You probably talk about your diagnoses (“I have the flu” or “I have depression”), but what do these terms actually mean? Diagnosis is a shorthand that describes a cluster of symptoms that helps providers more easily communicate, and gives them a starting point for identifying which symptoms you may be experiencing, and what is causing them. The flu is a physical diagnosis. If you tell your doctor you think you have the flu, she will ask whether you have had a high fever, nausea, muscle aches, fatigue or loss of appetite. There are many different issues that can cause each symptom individually, but when they present together, it is a good bet that you have the flu. Depression and anxiety are the same way. Sleeping problems, fatigue, difficulty concentrating, irritability, and general loss of pleasure or apathy can all be symptoms of a variety of neurochemical or hormone imbalances. When all (or most) of them occur together we refer to it as “depression.” From there, it is a matter of exploring what is causing you to feel the symptoms you are experiencing. Neurochemical imbalances, nutritional deficits, physical exhaustion, illness (Chronic fatigue, chronic pain) and thyroid or hormone imbalances can all cause these symptoms.
Diagnosis certainly has its drawbacks. The most obvious is the stigma associated with having a “mental disorder.” Stigma is not unique to mental health diagnoses though. Many medical conditions that are complex to identify and/or treat also can result in stigma and loss of certain rights and privileges. Epilepsy, diabetes, lupus, Parkinson’s disease and fibromyalgia all come to mind. Like mental health issues, they are not contagious. In most cases, reasonably simple interventions can help a person live a perfectly normal life. Yet, in some cases these diagnoses prevent people from being able to get certain jobs, and can be used against them socially and in legal proceedings by those who want that leverage. Many police departments still discriminate against people who take medication for depression. The military says they do not hold it against a soldier for trying to get help, but reality, in many cases I know of, still proves this to be untrue.
Personification is another drawback to diagnosis. When you have the flu, you don’t say I am the flu. You say I have the flu. Something you have is something you can get rid of. Something you are is a part of you and more enduring. When you have identified as being “depressed” or an “addict” for a period of time. It becomes part of you like being a “student” or a “mother” Letting go of that role involves adjusting to a new “self” and grieving the loss of that part of you. “If I am not an addict anymore, what am I?” (lots of pressure there).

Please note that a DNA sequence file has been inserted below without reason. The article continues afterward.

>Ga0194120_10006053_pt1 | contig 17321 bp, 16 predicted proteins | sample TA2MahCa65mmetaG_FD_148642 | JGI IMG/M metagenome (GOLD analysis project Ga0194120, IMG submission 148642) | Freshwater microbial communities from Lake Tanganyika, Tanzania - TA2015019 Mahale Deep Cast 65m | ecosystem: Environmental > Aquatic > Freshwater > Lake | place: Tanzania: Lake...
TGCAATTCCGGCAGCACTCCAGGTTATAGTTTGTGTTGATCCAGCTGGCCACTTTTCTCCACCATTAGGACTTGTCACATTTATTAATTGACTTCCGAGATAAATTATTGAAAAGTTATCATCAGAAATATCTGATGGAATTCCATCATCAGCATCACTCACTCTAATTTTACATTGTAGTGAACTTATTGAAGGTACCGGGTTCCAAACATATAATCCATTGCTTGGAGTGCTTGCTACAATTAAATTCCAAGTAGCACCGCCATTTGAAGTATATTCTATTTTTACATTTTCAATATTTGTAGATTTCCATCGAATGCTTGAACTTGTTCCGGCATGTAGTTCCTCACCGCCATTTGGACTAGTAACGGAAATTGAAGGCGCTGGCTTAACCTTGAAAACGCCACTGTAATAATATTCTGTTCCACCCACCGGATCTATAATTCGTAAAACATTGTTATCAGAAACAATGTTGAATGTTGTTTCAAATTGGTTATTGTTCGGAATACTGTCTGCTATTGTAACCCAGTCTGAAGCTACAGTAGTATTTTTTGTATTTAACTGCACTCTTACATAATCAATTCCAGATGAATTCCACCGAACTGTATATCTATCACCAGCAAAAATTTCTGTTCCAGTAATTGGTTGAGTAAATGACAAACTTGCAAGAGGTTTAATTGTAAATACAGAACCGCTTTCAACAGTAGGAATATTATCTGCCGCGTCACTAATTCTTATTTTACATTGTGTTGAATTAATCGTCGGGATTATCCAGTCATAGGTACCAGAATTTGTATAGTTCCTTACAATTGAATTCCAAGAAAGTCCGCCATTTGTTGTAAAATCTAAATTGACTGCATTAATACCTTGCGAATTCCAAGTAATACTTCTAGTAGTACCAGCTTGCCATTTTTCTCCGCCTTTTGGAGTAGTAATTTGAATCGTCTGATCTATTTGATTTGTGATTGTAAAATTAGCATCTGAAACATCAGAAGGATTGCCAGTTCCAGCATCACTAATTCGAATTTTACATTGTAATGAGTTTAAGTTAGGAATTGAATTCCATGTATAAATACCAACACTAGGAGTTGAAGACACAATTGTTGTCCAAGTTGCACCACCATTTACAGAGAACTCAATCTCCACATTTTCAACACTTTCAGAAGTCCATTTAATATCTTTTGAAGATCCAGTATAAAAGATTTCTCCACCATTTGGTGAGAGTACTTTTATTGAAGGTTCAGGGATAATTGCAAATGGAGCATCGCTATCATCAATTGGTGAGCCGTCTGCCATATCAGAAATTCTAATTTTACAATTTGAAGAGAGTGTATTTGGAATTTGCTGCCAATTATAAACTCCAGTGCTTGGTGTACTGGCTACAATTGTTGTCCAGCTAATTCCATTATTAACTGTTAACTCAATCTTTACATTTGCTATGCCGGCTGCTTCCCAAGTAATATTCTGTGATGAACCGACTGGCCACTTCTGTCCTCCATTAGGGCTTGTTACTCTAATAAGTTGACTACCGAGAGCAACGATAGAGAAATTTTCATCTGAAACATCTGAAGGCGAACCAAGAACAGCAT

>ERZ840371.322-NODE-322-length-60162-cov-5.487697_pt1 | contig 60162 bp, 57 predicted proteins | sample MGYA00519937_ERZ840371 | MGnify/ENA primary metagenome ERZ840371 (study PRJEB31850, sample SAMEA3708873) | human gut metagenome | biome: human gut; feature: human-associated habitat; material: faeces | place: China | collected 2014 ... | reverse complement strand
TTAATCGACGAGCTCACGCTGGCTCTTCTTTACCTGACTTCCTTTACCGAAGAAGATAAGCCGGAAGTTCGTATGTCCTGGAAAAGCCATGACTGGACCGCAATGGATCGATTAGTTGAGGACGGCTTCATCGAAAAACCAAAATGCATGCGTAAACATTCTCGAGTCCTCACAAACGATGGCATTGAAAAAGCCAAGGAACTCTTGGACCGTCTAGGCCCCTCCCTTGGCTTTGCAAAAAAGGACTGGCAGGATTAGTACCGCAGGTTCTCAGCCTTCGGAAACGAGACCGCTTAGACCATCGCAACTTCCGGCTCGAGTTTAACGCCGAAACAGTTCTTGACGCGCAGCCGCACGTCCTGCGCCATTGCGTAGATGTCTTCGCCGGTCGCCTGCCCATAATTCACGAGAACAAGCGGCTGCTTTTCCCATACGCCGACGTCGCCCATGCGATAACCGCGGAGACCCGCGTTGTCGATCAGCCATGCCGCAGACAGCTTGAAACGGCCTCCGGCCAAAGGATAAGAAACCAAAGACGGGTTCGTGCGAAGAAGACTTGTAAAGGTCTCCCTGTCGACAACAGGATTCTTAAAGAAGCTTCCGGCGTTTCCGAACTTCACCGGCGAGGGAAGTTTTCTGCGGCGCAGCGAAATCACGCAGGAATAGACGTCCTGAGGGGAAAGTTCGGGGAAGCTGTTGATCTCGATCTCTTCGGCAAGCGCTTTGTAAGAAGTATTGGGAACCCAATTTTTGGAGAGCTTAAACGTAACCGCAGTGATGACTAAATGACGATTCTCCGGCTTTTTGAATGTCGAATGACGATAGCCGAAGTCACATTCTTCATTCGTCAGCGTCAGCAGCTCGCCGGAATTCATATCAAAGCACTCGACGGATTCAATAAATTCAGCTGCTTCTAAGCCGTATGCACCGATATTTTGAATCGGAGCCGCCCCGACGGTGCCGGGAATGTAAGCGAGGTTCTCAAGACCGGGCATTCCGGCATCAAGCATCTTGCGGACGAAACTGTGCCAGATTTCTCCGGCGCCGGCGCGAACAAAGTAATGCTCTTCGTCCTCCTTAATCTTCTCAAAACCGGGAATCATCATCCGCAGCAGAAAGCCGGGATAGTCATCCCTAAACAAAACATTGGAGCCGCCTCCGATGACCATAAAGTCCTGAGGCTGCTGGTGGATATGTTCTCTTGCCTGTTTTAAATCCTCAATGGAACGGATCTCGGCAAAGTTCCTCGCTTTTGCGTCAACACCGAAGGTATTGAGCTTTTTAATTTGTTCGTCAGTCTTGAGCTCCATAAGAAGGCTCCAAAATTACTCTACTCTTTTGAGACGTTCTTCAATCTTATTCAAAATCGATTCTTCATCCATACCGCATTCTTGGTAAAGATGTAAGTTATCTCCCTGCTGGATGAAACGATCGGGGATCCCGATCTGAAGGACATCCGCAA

As I said earlier, most symptoms are common in multiple disorders (physical and mental). Take a minute and for each of the symptoms below, identify three times in the past when you have had that symptoms and hypothesize about what caused it and what you did to address it.
- Sleep Disturbances (sleeping too much, insomnia or waking up in the middle of the night)
- Eating Disturbances (lack of appetite, emotional eating, ravenous hunger)
- Difficulty Concentrating
- Racing Thoughts
- Fatigue (Not necessarily sleepiness, but lack of energy, or your body feeling super heavy and difficult to move)
- General achiness
When I work with people, I will ask them about symptoms, but I try to stay away from diagnostic labels right away. They may have depressive symptoms because of a variety of things including hypothyroid, side effects from pain medications, hormone imbalances, nutritional deficits or lyme disease. I feel that if I start telling them they have depression, then their focus may turn to addressing it only cognitively/emotionally, or by seeking out psychotropic medication which may, or may not, help. While most people have some cognitive stuff that they can address, it is vital to evaluate the functioning of the whole system, not just the mind. Sometimes treating depressive symptoms is as simple as addressing something that is impairing sleep such as hypothyroid, apnea or chronic pain.
The final drawback is that when we adhere strictly to diagnostic criteria, some people fall through the cracks. What happens when people only meet 4 of 5 criteria? Or, what happens when people too narrowly define diagnostic criteria like “sleep problems.” The answer is, they do not meet the criteria for a diagnosis; therefore, the presenting symptoms they do have are often minimized. People often do not seek help until they nicely “fit” a diagnosis. Prevention is far more effective and efficient than treatment. How much faster do you start feeling better when you tend to the first symptom of a cold instead of waiting until it turns into walking pneumonia? The same is true for mental health. Recovery is a lot easier and faster if you get treatment at the first sign of depressive symptoms. When you wait until you just cannot deal with it anymore, problems in relationships, mood, work etc. have continued to get worse which is making the mood disorder or addiction worse. In this scenario, you not only have to deal with your symptoms, but also the effects your symptoms have had in all areas of your life.
Diagnosis is a necessary evil. It provides a starting place for exploring a cluster of symptoms, but it is vital to remember that it is part art and part science. These symptoms are the body’s way of indicating something is wonky. People can greatly help themselves and their care team by understanding (and communicating) their symptoms, and what makes them worse and better.